German submarine U-355
German submarine U-355 was a Type VIIC U-boat of Nazi Germany's Kriegsmarine during World War II. The submarine was laid down in May 1940 at the Flensburger Schiffbau-Gesellschaft yard at Flensburg, launched in July 1941, and commissioned in October under the command of Kapitänleutnant Günter La Baume. After training with the 5th U-boat Flotilla, U-355 was transferred to the 11th U-boat Flotilla, based at Bergen in Norway, for front-line service from 1 July 1942. The boat went missing on 1 April 1944 while on patrol, and was never heard from again.
|Ordered:||26 October 1939|
|Builder:||Flensburger Schiffbau-Gesellschaft, Flensburg|
|Laid down:||4 May 1940|
|Launched:||5 July 1941|
|Commissioned:||29 October 1941|
|Status:||Missing since 4 April 1944|
|Class and type:||Type VIIC submarine|
|Height:||9.60 m (31 ft 6 in)|
|Draught:||4.74 m (15 ft 7 in)|
|Complement:||4 officers, 40–56 enlisted|
|Victories:||one commercial ship sunk (5,082 GRT)|
German Type VIIC submarines were preceded by the shorter Type VIIB submarines. U-355 had a displacement of 769 tonnes (757 long tons) when at the surface and 871 tonnes (857 long tons) while submerged. She had a total length of 67.10 m (220 ft 2 in), a pressure hull length of 50.50 m (165 ft 8 in), a beam of 6.20 m (20 ft 4 in), a height of 9.60 m (31 ft 6 in), and a draught of 4.74 m (15 ft 7 in). The submarine was powered by two Germaniawerft F46 four-stroke, six-cylinder supercharged diesel engines producing a total of 2,800 to 3,200 metric horsepower (2,060 to 2,350 kW; 2,760 to 3,160 shp) for use while surfaced, two AEG GU 460/8–27 double-acting electric motors producing a total of 750 metric horsepower (550 kW; 740 shp) for use while submerged. She had two shafts and two 1.23 m (4 ft) propellers. The boat was capable of operating at depths of up to 230 metres (750 ft).
The submarine had a maximum surface speed of 17.7 knots (32.8 km/h; 20.4 mph) and a maximum submerged speed of 7.6 knots (14.1 km/h; 8.7 mph). When submerged, the boat could operate for 80 nautical miles (150 km; 92 mi) at 4 knots (7.4 km/h; 4.6 mph); when surfaced, she could travel 8,500 nautical miles (15,700 km; 9,800 mi) at 10 knots (19 km/h; 12 mph). U-355 was fitted with five 53.3 cm (21 in) torpedo tubes (four fitted at the bow and one at the stern), fourteen torpedoes, one 8.8 cm (3.46 in) SK C/35 naval gun, 220 rounds, and a 2 cm (0.79 in) C/30 anti-aircraft gun. The boat had a complement of between forty-four and sixty.
U-355 was ordered by the Kriegsmarine on 26 October 1939. She was laid down about six months later at the Flensburger Schiffbau-Gesellschaft yard at Flensburg, on 4 May 1940. Just over a year and a month later, U-355 was launched on 5 July 1941. She was formally commissioned later that year on 29 October 1941.
There, on 7 July 1942, she sank the 5,082 ton British merchant ship SS Hartlebury, dispersed from Convoy PQ 17, en route to Arkhangelsk, carrying six vehicles, 36 tanks, seven aircraft and 2,409 tons of military stores. The ship, hit by three torpedoes, sank within 10 minutes around 17 miles west of Novaya Zemlya. Of the crew, 29 men, seven gunners, and two naval signalmen were killed. The master and 12 men landed at Pomorski Bay, Novaya Zemlya. Another seven survivors took shelter on the American merchant ship SS Winston-Salem, (also of PQ 17), which had run aground and been abandoned on North Gusini Shoal, Novaya Zemlya, and were later rescued by a Soviet survey ship. The U-boat returned to Narvik on 12 July after 27 days at sea.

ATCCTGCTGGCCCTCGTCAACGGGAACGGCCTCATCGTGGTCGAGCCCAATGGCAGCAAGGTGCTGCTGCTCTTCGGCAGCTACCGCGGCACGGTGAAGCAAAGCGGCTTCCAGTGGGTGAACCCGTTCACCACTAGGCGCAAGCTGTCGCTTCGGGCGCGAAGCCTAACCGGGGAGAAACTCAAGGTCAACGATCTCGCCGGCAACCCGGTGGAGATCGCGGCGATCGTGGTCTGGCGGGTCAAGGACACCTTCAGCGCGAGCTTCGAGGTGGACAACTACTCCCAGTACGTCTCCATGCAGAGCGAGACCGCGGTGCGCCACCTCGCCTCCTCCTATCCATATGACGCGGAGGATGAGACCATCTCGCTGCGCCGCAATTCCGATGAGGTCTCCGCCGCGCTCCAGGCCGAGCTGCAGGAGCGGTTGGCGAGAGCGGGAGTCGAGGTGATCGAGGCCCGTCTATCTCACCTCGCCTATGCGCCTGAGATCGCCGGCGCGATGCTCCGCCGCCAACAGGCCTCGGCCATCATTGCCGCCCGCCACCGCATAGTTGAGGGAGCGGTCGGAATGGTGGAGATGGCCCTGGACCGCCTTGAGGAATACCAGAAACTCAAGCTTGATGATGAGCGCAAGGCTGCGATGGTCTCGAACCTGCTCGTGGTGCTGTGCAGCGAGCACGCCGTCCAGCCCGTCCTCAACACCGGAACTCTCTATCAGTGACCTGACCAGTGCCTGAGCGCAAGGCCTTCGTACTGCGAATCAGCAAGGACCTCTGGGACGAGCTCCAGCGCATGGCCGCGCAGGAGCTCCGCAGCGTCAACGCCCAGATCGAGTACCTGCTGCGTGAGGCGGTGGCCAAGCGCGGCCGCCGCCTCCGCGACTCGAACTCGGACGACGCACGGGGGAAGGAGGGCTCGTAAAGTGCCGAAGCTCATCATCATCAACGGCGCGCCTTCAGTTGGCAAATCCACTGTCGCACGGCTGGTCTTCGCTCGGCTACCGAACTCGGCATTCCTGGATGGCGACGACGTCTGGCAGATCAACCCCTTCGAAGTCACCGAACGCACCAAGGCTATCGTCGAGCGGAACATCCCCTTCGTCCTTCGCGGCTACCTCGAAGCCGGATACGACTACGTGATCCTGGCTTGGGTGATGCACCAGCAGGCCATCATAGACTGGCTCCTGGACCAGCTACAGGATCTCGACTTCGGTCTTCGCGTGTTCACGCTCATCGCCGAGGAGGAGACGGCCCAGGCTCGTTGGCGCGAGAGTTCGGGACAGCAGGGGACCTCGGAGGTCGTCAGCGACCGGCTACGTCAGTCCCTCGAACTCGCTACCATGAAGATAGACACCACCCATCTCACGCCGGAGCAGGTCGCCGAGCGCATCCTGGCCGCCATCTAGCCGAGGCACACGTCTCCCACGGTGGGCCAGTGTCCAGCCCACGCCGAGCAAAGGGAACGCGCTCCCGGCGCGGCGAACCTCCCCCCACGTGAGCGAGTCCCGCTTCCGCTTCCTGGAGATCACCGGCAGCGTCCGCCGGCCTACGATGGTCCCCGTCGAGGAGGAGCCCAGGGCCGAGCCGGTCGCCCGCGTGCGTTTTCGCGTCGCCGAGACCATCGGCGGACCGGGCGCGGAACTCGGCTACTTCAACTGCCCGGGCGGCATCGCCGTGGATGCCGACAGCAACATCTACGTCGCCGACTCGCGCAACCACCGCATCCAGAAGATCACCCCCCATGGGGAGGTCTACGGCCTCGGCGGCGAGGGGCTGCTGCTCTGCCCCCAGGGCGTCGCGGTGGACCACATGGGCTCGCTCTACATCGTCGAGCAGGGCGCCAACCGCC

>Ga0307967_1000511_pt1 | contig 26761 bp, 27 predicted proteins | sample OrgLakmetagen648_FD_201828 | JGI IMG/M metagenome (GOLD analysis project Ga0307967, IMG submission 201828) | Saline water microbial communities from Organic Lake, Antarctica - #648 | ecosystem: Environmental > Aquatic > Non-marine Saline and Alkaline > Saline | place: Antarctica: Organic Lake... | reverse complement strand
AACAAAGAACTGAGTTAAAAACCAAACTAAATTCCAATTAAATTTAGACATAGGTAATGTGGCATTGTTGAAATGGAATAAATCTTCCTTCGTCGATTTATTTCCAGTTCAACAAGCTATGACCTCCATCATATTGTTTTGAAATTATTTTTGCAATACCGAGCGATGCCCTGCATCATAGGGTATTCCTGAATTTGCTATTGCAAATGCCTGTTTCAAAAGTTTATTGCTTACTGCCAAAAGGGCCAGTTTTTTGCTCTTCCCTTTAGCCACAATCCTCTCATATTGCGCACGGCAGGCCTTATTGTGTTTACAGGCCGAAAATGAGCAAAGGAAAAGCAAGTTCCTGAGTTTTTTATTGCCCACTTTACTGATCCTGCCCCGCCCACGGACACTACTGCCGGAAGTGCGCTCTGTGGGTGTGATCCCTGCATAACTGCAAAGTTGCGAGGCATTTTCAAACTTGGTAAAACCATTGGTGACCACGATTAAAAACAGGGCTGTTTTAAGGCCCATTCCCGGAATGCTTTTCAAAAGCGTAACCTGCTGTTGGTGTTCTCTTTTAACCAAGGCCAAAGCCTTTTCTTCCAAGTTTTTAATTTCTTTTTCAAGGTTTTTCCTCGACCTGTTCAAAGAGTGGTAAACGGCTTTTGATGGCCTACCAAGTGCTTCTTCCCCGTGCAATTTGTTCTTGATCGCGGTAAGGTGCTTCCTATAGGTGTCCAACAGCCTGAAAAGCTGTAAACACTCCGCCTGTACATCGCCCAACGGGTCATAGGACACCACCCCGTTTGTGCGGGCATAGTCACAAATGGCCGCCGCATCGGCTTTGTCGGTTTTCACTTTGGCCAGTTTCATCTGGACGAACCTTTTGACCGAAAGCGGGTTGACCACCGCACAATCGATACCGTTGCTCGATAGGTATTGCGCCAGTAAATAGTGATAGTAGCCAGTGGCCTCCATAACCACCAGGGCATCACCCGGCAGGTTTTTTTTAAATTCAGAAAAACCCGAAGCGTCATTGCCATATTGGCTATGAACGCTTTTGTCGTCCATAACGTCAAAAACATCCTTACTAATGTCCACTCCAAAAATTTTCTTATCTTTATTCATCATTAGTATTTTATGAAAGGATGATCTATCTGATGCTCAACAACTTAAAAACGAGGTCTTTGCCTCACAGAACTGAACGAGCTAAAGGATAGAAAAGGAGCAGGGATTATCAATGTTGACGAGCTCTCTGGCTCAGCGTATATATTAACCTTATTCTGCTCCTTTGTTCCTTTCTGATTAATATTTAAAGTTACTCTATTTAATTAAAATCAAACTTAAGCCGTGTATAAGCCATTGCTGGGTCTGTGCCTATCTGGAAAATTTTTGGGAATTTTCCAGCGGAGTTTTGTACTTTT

This was U-355's only success despite sailing on another eight patrols operating against the Arctic convoys between July 1942 and April 1944, totaling 187 days at sea.
On 1 April 1944, during her ninth patrol, U-355 reported from approximate position 73°03′N 13°10′E while in pursuit of Convoy JW 58. She was never heard from again, and was listed as missing, together with 52 hands on board, on 4 April 1944. Post-war analysis led the Admiralty to credit her destruction to HMS Beagle and aircraft from HMS Tracker. Other sources dispute this, claiming U-355 was lost due to an unknown cause.
- Kemp 1999, p. 180.
- Helgason, Guðmundur. "U-355". German U-boats of WWII - uboat.net. Retrieved 3 June 2010.
- Helgason, Guðmundur. "Patrols byU-355". German U-boats of WWII - uboat.net. Retrieved 3 June 2010.
- Gröner 1991, pp. 43-46.
- Helgason, Guðmundur. "Patrol info for U-355 (First patrol)". German U-boats of WWII - uboat.net. Retrieved 3 June 2010.
- Helgason, Guðmundur. "Hartlebury". German U-boats of WWII - uboat.net. Retrieved 3 June 2010.
- Neistle p57, 226
- Helgason, Guðmundur. "Ships hit by U-355". German U-boats of WWII - uboat.net. Retrieved 23 January 2014.
- Busch, Rainer; Röll, Hans-Joachim (1999). German U-boat commanders of World War II : a biographical dictionary. Translated by Brooks, Geoffrey. London, Annapolis, Md: Greenhill Books, Naval Institute Press. ISBN 1-55750-186-6.
- Busch, Rainer; Röll, Hans-Joachim (1999). Deutsche U-Boot-Verluste von September 1939 bis Mai 1945 [German U-boat losses from September 1939 to May 1945]. Der U-Boot-Krieg (in German). IV. Hamburg, Berlin, Bonn: Mittler. ISBN 3-8132-0514-2.
- Gröner, Erich; Jung, Dieter; Maass, Martin (1991). U-boats and Mine Warfare Vessels. German Warships 1815–1945. 2. Translated by Thomas, Keith; Magowan, Rachel. London: Conway Maritime Press. ISBN 0-85177-593-4.
- Kemp, Paul (1999). U-Boats Destroyed - German Submarine Losses in the World Wars. London: Arms & Armour. ISBN 1-85409-515-3.
- Axel Neistle : German U-Boat Losses during World War II (1998). ISBN 1-85367-352-8